Life Science Compliance Update

Search Results for: The Escobar Hurdle – False Claims, Materiality, and Dismissal

April

2018

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The Escobar Hurdle – False Claims, Materiality, and Dismissal

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Robert N. Wilkey, Esq.

U.S. ex rel. Ruckh v. CMC II LLC et al. (“Ruckh”) was a closely followed False Claims Act case, because a Florida Federal Court opted to vacate a nearly $350 Million FCA verdict involving a nursing home operator. The case is significant because it demonstrates the ongoing impact of a party’s failure to meet the Escobar materiality standard.


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June

2017

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Genentech & Escobar: Using Materiality to Escape False Claims Liability

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Robert N. Wilkey, Esq., Staff Writer for Life Science Compliance Update

In constructively bringing an end to a False Claims Act (“FCA”) whistleblower suit alleging Genentech, Inc.(“Genentech”) of defrauding Medicare by way of concealing substantive health care analytics data involving purported side effects of the company’s cancer drug Avastin the Third Circuit of Appeals in a recent decision determined that the Plaintiff in this matter had failed to demonstrate that any noncompliance had an impact on government payments. Specifically, the Court applied the prevailing standard in Escobar that an FCA lawsuit must demonstrate that any misrepresentation is “material” to the government’s payment decision. In dismissing this suit and invoking this heightened standard of materiality, the Third Circuit not only reinforces Escobar but places the now clear burden on FCA Plaintiffs to demonstrate that any noncompliance was material to alleged fraudulent payments.


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September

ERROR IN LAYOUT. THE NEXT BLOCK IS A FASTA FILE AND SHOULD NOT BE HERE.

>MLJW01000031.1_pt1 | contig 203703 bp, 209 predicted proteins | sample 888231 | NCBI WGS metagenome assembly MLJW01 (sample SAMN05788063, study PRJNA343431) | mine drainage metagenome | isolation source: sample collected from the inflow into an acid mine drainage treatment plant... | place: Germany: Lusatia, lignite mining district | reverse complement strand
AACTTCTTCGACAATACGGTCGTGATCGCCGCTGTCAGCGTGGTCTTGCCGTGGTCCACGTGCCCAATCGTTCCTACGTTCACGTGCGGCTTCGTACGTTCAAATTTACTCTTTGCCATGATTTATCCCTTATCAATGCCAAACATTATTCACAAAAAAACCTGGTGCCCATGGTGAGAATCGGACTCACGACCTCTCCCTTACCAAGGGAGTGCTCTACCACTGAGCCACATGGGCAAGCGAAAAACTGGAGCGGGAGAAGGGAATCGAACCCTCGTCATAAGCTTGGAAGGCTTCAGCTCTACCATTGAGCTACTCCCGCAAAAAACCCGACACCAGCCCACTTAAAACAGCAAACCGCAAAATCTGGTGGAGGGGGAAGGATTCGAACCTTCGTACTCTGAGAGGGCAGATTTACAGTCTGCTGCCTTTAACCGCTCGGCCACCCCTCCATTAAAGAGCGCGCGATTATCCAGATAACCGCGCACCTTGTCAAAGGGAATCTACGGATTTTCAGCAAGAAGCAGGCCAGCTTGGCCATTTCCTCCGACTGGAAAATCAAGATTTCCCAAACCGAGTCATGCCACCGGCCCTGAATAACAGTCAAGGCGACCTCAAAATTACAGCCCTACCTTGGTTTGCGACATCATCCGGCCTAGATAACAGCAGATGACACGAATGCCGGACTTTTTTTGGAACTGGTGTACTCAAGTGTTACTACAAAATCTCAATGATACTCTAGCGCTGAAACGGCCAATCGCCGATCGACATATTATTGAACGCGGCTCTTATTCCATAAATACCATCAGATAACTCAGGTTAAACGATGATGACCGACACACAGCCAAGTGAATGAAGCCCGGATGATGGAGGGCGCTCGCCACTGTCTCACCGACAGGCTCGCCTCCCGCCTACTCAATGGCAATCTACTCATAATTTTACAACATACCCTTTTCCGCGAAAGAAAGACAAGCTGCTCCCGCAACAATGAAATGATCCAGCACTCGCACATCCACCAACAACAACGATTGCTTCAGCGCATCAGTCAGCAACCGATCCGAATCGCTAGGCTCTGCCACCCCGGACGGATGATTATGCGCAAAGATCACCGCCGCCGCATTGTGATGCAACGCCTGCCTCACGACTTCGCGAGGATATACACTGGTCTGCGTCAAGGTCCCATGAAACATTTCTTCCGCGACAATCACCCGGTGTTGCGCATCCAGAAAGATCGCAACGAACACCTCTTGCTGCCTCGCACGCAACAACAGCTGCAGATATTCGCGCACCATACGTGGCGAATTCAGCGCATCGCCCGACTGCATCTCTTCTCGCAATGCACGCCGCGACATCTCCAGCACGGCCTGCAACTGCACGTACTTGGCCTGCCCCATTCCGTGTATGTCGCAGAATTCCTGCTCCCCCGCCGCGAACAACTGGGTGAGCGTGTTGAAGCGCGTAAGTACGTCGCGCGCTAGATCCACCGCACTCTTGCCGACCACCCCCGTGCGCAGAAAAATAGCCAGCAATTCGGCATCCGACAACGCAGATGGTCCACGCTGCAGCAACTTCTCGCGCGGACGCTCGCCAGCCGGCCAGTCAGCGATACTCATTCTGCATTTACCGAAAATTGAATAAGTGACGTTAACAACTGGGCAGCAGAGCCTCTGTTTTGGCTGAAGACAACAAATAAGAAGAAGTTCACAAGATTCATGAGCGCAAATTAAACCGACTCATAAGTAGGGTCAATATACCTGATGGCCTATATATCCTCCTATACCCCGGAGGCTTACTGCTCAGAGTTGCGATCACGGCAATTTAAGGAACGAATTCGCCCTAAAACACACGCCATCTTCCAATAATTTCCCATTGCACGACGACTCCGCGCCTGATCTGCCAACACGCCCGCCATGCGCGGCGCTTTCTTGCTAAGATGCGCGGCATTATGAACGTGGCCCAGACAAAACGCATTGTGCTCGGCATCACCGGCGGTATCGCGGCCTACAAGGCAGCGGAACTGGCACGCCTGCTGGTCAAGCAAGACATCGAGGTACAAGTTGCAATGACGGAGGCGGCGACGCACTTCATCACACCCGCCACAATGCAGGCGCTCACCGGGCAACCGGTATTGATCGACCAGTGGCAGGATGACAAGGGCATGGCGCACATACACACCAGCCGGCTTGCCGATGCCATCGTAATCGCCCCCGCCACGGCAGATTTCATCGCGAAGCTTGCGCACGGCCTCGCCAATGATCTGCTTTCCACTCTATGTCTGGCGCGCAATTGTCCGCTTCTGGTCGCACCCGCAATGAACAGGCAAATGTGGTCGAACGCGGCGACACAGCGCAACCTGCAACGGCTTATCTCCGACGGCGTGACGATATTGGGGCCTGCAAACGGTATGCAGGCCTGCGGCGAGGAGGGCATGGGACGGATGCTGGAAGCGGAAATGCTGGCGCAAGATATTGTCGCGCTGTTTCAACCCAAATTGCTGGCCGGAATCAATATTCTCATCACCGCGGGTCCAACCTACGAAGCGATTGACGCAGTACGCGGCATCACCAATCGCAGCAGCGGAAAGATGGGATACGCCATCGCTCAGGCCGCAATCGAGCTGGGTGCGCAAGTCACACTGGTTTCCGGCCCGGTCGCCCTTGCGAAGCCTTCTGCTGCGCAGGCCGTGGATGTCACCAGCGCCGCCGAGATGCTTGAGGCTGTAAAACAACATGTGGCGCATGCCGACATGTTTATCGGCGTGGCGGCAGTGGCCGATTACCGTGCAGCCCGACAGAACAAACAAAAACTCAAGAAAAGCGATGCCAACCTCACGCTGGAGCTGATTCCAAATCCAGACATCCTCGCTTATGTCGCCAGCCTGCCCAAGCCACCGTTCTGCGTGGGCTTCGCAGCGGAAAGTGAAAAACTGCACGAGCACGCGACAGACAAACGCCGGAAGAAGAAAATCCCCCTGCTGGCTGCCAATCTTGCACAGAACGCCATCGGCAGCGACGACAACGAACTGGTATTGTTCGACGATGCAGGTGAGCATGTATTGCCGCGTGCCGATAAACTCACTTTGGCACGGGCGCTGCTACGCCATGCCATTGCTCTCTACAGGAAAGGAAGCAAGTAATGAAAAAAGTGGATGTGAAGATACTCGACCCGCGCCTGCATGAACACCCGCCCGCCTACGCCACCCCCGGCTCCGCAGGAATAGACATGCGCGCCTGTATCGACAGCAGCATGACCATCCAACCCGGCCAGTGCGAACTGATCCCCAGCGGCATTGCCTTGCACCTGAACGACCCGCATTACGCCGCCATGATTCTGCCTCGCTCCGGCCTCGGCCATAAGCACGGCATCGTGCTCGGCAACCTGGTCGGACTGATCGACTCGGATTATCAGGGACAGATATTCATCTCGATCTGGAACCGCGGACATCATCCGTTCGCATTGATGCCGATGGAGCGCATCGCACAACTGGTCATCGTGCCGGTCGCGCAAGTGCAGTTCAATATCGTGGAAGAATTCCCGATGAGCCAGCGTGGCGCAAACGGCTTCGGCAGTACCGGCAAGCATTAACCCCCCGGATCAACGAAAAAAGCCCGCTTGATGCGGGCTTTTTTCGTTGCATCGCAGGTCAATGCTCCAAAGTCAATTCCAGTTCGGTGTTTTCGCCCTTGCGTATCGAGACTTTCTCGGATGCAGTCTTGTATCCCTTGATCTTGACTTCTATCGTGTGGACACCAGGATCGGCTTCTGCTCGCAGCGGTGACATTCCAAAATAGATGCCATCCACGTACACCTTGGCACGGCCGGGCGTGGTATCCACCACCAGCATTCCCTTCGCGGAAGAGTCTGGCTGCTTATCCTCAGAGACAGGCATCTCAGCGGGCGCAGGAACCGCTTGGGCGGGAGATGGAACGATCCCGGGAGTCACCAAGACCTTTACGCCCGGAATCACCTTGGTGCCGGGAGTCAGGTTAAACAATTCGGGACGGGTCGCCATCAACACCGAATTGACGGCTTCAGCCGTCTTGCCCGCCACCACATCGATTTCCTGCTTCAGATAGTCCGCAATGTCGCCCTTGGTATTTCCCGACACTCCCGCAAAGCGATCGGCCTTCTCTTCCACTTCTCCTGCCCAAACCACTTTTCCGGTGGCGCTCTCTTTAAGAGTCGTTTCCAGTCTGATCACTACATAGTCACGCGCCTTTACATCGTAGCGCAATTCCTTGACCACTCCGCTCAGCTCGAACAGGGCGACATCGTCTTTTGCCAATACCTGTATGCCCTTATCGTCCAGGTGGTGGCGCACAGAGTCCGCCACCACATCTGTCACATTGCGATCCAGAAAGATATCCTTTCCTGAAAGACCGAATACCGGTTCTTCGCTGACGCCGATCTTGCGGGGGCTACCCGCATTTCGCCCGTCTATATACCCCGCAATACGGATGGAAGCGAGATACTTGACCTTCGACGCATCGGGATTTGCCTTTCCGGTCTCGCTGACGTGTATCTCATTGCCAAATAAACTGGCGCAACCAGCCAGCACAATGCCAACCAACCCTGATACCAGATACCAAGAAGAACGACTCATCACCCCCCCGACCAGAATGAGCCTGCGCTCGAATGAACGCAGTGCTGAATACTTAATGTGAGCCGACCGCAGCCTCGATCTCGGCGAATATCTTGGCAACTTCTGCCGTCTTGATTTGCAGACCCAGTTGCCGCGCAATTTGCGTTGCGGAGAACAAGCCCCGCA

2017

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False Claims Act Mid-Year Review: Significant Life Science Settlements, Post-Escobar Developments & Industry Round Up

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John Kelly, Julia Tamulis, and Robert Platt

Several significant False Claims Act settlements and judgments in the first six months of 2017 suggest this year will result in the eighth year of over $3 billion in FCA recoveries. Additionally, recent judicial decisions in FCA suits have further refined the test outlined in the Supreme Court’s 2016 Escobar decision, statistical sampling has resulted in significant FCA liability.


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March

2018

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Establishing the Link – The False Claims Act and Temporal Proximity

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Nicodemo Fiorentino, Esq., Member, Life Science Compliance Update Editorial Board

Under the Patient Protection and Affordable Care Act of 2010, a provision was added to significantly strengthen the Federal Anti-Kickback Statute by making a violation of the AKS also a violation of the Federal False Claims Act. Thus, if a relator or government can prove that Anti-Kickback Statute was violated, then it would constitute a false or fraudulent claim under the False Claims Act. But, what type of evidence is needed to connect a kickback to a false or fraudulent claim? A recent United States Court of Appeals for the Third Circuit case, United States ex rel. Greenfield v. Medco Health Sols., Inc., 880 F.3d 89 (3d Cir. 2018), answered this question. This article discusses that case and its implications.


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  • August

    2016

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    A Mixed Bag – Implied Certification in False Claim Act Cases after the Escobar Decision

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    Robert N. Wilkey, Esq., Staff Writer for Life Science Compliance Update